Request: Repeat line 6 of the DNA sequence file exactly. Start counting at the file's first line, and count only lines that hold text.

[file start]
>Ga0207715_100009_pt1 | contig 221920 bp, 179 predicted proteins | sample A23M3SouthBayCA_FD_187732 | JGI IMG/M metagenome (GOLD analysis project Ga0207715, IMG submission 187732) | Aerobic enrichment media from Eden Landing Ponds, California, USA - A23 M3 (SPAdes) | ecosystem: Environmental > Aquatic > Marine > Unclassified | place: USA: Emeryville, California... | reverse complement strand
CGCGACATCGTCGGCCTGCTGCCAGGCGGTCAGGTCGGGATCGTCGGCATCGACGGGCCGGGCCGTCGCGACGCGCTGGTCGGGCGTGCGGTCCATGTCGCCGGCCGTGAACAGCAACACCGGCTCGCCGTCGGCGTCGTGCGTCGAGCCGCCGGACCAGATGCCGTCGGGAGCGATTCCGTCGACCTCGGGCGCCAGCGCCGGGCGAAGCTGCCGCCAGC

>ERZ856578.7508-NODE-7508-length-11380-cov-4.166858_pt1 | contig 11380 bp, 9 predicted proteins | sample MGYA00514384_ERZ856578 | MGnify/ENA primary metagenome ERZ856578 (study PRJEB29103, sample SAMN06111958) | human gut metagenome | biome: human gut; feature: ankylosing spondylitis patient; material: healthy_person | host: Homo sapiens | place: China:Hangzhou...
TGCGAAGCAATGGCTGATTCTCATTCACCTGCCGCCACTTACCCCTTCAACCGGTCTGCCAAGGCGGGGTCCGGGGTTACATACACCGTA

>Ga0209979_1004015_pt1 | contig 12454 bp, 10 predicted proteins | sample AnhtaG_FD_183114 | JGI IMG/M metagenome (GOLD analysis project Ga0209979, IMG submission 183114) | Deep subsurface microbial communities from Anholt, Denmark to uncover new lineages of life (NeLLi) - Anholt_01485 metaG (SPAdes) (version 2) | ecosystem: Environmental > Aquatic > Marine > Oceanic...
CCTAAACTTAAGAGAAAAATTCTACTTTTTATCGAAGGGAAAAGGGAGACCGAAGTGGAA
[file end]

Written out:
CCTAAACTTAAGAGAAAAATTCTACTTTTTATCGAAGGGAAAAGGGAGACCGAAGTGGAA